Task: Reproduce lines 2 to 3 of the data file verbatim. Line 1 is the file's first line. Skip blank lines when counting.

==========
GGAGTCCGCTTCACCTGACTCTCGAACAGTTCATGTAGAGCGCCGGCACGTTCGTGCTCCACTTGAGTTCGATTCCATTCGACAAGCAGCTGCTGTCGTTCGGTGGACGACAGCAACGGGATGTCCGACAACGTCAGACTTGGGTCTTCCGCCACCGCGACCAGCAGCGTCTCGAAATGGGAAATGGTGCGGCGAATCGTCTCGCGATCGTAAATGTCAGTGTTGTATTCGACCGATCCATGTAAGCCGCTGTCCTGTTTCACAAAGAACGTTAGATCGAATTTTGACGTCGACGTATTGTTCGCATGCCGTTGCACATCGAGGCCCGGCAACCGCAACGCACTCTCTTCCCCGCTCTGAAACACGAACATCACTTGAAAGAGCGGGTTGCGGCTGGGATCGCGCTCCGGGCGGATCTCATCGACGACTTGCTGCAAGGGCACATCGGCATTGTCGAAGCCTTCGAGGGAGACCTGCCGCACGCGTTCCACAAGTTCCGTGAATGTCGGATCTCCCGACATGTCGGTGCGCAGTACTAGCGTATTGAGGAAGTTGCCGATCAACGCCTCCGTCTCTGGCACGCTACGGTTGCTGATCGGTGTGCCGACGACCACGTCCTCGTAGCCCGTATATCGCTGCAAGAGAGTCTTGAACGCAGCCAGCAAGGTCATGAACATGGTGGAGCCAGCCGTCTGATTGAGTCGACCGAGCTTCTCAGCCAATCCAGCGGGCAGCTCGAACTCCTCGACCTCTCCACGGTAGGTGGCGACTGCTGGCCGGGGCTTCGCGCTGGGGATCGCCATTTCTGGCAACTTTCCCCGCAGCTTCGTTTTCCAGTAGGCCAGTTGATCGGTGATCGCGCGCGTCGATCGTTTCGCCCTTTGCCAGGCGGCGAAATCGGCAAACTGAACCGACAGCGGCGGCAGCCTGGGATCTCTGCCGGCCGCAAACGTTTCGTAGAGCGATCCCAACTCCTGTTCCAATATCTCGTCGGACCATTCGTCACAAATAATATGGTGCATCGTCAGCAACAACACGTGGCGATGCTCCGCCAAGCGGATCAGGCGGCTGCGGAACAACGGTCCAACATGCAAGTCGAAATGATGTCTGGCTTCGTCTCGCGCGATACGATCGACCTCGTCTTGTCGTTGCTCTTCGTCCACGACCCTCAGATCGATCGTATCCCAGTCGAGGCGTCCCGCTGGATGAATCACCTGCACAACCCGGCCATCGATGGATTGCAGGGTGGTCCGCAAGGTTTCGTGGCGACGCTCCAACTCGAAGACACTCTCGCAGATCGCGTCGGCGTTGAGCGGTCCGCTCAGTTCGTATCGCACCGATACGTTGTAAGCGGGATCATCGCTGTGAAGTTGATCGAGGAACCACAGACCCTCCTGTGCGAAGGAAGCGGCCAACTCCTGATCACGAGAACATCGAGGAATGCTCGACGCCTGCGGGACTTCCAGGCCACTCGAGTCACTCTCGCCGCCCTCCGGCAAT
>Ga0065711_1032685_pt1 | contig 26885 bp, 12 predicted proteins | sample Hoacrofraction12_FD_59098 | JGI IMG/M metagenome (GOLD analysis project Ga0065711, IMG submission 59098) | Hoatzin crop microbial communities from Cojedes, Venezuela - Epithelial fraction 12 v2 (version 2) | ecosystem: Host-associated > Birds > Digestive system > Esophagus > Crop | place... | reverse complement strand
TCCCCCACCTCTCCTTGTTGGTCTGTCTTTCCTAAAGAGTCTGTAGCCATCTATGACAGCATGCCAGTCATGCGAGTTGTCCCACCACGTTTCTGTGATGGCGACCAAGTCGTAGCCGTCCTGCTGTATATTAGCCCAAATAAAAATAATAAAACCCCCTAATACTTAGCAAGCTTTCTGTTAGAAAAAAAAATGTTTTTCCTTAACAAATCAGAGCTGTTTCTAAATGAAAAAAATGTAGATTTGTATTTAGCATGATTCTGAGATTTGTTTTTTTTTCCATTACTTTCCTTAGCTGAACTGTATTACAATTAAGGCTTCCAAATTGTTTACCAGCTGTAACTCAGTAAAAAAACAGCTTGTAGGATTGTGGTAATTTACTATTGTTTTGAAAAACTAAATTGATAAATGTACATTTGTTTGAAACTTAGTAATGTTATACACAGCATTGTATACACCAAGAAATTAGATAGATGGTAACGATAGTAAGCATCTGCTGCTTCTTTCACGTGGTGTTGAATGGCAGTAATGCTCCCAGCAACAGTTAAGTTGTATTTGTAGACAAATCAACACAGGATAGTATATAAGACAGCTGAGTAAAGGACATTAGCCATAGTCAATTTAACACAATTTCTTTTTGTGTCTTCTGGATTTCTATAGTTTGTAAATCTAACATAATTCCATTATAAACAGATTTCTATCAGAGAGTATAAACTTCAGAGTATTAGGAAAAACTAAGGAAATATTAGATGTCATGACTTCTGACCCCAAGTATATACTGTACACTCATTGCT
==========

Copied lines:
>Ga0065711_1032685_pt1 | contig 26885 bp, 12 predicted proteins | sample Hoacrofraction12_FD_59098 | JGI IMG/M metagenome (GOLD analysis project Ga0065711, IMG submission 59098) | Hoatzin crop microbial communities from Cojedes, Venezuela - Epithelial fraction 12 v2 (version 2) | ecosystem: Host-associated > Birds > Digestive system > Esophagus > Crop | place... | reverse complement strand
TCCCCCACCTCTCCTTGTTGGTCTGTCTTTCCTAAAGAGTCTGTAGCCATCTATGACAGCATGCCAGTCATGCGAGTTGTCCCACCACGTTTCTGTGATGGCGACCAAGTCGTAGCCGTCCTGCTGTATATTAGCCCAAATAAAAATAATAAAACCCCCTAATACTTAGCAAGCTTTCTGTTAGAAAAAAAAATGTTTTTCCTTAACAAATCAGAGCTGTTTCTAAATGAAAAAAATGTAGATTTGTATTTAGCATGATTCTGAGATTTGTTTTTTTTTCCATTACTTTCCTTAGCTGAACTGTATTACAATTAAGGCTTCCAAATTGTTTACCAGCTGTAACTCAGTAAAAAAACAGCTTGTAGGATTGTGGTAATTTACTATTGTTTTGAAAAACTAAATTGATAAATGTACATTTGTTTGAAACTTAGTAATGTTATACACAGCATTGTATACACCAAGAAATTAGATAGATGGTAACGATAGTAAGCATCTGCTGCTTCTTTCACGTGGTGTTGAATGGCAGTAATGCTCCCAGCAACAGTTAAGTTGTATTTGTAGACAAATCAACACAGGATAGTATATAAGACAGCTGAGTAAAGGACATTAGCCATAGTCAATTTAACACAATTTCTTTTTGTGTCTTCTGGATTTCTATAGTTTGTAAATCTAACATAATTCCATTATAAACAGATTTCTATCAGAGAGTATAAACTTCAGAGTATTAGGAAAAACTAAGGAAATATTAGATGTCATGACTTCTGACCCCAAGTATATACTGTACACTCATTGCT